Do you know how much I long…? I personally long, when I put CDs in my car, when I put tapes in my car, when I sit under the preaching of somebody else, I long… I long! I’m telling you, it’s the truth! I long to have my heart stirred within me. I long to burn with enthusiasm for the Bible. I long for that. I don’t want to evaluate sermons. I don’t want to hear jokes. I don’t want to know if the guy was good, bad, or indifferent. I long for my heart to burn when the Scriptures are opened to me. I have known it. I do not always know it. But since I knew it, I long for it. And anything less is less than I desire. And I have discovered something too: that when I come to the listening of the Bible with that kind of expectation, it is amazing how my heart is stirred. But when I come as an adjudicator, when I come as a casual observer, when I come as an indifferent bystander, when I come as some come, to sleep on the front row, then there is little chance of a burning heart.
Now, my friends, look at this and look at it carefully. “Oh,” you say, “but it was Jesus.” Yes, of course it was Jesus, the best teacher ever. But the thing that caused the burning was the opening of the Scriptures. Now, if you will pray sincerely for everyone who mounts these stairs and stands behind this box, then I can guarantee you that the selfsame sermons will come home with far deeper conviction, and your heart will be out and on in a way that you’ve never known.
This little phrase, “Were not our hearts burning within us?” make me think now, as I’m speaking to you, of a young man that came here with Babcock & Wilcox. He showed up wearing a leather jacket one night back in the chapel on Fairmount Boulevard. First of all, I noticed his leather jacket. I thought, “That’s a pretty nice jacket.” And then I heard his voice, and he had a very Scottish accent, as it turned out. And in the course of conversation, I realized that he was here on a business trip from Glasgow, and I sat down with him, I said, “Come.” It had been so long since I’d had anyone from Glasgow, and we got together, and we talked, and I said, “Tell me your story.”
And he told me this wonderful story of how he had left his home in the Highlands, and he had gone down to work in Glasgow for Babcock & Wilcox. In the course of leaving his home and running away from a very strong and influential family of the faith, he had got into By-Path Meadow. He’d begun to go out and hang around and go places to meet people. And in the course of that, he met a very pretty girl. And as the time went by, they formed an affection for one another, and it became apparent that they really loved each other. But they had multiple problems. First of all, his own conscience wouldn’t let him alone. He knew that he was not only far from his father’s house—physically, his earthly dad—but he was far from his Father’s house too. And suddenly he discovered that this girl was a Roman Catholic, and he came from a bastion of Reformed Presbyterianism in the Highlands of Scotland, and neither of their families could cope with it. He thought that he understood. She knew she didn’t. In trying to work some kind of middle course, they began to go to the Roman Catholic Church in the morning and St George’s Tron Parish Church in the evening. Roman Catholic Church in the morning, short homily, out the door; it was all that they could do to make sure that they were present, but it did something for her family. In the evening they went to St George’s Tron and listened to Eric Alexander, who’s preached here from this pulpit.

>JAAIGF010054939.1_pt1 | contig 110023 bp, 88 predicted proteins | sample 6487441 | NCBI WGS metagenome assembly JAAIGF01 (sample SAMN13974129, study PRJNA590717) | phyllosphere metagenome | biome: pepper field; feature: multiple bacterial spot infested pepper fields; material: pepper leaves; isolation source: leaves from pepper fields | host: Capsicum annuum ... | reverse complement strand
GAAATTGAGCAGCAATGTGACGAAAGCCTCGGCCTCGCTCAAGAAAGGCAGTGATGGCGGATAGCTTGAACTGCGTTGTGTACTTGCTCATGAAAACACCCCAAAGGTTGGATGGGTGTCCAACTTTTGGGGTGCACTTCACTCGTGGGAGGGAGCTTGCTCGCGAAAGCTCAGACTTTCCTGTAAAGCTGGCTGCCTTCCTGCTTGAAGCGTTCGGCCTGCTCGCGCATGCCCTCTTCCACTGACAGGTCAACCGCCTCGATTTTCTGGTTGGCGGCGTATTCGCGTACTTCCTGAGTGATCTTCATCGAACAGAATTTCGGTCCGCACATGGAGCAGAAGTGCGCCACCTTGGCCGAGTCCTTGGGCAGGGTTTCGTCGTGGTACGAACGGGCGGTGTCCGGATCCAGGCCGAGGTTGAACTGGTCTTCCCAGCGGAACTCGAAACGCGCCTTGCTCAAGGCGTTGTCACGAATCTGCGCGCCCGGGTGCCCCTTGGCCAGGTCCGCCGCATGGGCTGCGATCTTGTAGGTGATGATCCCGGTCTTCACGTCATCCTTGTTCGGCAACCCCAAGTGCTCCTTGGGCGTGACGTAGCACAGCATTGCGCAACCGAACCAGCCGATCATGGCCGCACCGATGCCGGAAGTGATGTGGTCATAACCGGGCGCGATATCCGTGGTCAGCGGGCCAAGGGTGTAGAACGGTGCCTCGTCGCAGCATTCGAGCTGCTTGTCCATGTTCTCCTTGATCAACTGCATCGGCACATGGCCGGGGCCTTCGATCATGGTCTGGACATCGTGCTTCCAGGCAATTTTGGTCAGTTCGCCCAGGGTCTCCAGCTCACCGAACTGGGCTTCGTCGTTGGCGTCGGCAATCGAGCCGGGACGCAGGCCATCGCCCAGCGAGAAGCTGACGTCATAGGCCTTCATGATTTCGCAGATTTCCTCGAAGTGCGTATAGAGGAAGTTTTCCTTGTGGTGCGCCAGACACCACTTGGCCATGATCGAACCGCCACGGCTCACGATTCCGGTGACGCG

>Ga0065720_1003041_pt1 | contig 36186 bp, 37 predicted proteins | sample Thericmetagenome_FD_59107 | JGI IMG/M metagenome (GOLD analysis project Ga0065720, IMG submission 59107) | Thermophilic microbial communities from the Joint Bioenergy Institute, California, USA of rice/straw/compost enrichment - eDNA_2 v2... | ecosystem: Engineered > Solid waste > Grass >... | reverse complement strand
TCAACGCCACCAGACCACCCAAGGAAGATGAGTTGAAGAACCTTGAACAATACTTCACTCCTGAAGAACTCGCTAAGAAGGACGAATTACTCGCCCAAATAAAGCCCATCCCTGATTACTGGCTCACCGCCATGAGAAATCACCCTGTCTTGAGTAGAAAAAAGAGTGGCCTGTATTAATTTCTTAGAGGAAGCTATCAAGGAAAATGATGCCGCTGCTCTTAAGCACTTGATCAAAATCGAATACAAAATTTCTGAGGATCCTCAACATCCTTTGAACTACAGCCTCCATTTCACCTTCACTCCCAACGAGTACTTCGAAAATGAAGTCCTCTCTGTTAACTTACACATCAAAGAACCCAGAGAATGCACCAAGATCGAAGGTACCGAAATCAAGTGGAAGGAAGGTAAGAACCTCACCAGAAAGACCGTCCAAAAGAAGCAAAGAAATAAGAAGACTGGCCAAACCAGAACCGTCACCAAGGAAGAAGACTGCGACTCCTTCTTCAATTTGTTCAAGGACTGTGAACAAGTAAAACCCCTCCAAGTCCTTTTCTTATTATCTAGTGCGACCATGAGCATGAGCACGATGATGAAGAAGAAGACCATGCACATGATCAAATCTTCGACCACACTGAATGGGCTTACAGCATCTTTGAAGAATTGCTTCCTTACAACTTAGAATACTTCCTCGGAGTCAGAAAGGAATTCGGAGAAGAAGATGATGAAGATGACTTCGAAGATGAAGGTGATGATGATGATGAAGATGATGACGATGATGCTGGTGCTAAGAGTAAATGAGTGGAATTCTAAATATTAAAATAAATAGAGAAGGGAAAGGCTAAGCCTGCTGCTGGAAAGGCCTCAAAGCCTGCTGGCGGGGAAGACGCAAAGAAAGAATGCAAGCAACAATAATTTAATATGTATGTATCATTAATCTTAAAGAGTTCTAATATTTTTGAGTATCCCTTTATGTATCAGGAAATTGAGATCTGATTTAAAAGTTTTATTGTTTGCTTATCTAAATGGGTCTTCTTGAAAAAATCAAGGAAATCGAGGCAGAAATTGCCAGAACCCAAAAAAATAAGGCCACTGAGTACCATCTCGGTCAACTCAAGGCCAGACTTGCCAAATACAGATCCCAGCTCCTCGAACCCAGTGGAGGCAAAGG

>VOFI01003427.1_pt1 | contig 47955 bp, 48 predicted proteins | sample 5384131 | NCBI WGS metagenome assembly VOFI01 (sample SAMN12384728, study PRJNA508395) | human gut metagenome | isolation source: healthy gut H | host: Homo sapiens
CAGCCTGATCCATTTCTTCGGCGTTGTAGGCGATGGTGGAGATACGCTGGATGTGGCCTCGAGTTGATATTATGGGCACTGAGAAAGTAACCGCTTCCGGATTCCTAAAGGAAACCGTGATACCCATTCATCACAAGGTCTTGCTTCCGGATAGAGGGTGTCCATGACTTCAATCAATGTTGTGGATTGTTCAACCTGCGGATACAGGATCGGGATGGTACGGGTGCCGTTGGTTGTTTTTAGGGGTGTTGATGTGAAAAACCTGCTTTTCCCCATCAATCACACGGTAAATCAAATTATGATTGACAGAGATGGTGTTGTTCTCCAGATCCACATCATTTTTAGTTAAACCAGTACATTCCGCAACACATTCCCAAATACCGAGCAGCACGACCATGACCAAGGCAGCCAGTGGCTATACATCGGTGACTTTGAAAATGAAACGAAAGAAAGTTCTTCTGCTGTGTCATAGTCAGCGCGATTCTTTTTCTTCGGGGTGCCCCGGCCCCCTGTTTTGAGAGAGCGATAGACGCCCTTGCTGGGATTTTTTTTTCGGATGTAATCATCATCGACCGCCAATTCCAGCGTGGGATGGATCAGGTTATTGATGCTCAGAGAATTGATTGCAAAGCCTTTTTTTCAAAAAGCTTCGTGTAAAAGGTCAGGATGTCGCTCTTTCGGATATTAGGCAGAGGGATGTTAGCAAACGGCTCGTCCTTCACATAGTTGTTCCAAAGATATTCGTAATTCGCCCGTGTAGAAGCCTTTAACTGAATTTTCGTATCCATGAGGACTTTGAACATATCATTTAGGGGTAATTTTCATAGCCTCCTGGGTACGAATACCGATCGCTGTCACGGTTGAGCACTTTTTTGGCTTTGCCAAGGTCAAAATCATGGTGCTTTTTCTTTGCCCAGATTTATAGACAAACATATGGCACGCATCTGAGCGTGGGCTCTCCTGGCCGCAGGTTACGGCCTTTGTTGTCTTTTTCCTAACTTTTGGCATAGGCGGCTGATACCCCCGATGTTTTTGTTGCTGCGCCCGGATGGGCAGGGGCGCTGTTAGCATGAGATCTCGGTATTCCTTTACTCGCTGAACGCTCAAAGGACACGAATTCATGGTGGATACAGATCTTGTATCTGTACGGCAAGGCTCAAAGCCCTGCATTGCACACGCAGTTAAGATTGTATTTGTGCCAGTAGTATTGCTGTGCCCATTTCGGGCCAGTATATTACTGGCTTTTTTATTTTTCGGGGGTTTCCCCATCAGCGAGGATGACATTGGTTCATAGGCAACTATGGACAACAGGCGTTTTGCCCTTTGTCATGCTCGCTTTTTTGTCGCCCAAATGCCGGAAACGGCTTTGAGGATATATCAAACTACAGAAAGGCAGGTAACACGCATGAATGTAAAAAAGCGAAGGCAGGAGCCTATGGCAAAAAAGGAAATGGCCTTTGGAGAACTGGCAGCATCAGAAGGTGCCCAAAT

On one evening, as they sat and listened to him preach, he preached from the phrase “Almost you persuade me,” the word of the Roman to Paul. Was it Agrippa? I can’t remember for now. “Almost you persuade me.” And he dealt with the whole notion of being not very far from the kingdom of God.
Interestingly, as a side bar, Eric Alexander and I on another occasion were having coffee across the street from the church. And I asked him about some things that were happening in the church, and he told me, he said, “You know, about a few months ago, I was all ready to preach. I was in the vestry and prepared to go. And as I sat looking at my notes, I decided that I couldn’t preach on this passage.” I said, “What did you preach on?” He said, “I preached on the phrase ‘Almost you persuade me,’ at the drop of a hat.”
Back to the couple. They sit, they listen to the sermon. Eric Alexander urges upon them the necessity of response. They come out of the church. They walk up the Cannon Street. They’re heading for a bus stop at which they’re going to part company from one another. They’re not living together; they’re going to their own respective apartments. And as they get closer to the bus stop—and they have been in total silence since the benediction—the young man turned to the girl, and he said, “There’s something I need to tell you: when Mr. Alexander said that those who are not far from the kingdom need to trust in Christ and receive him, I trusted in Christ and received him.” And the girl said, “And there is something that I need to tell you: I did the exact same.” Both of them were soundly converted, and they stood at the bus stop and essentially said, “Did not our hearts burn within us as he talked with us and as he opened the Scriptures to us?”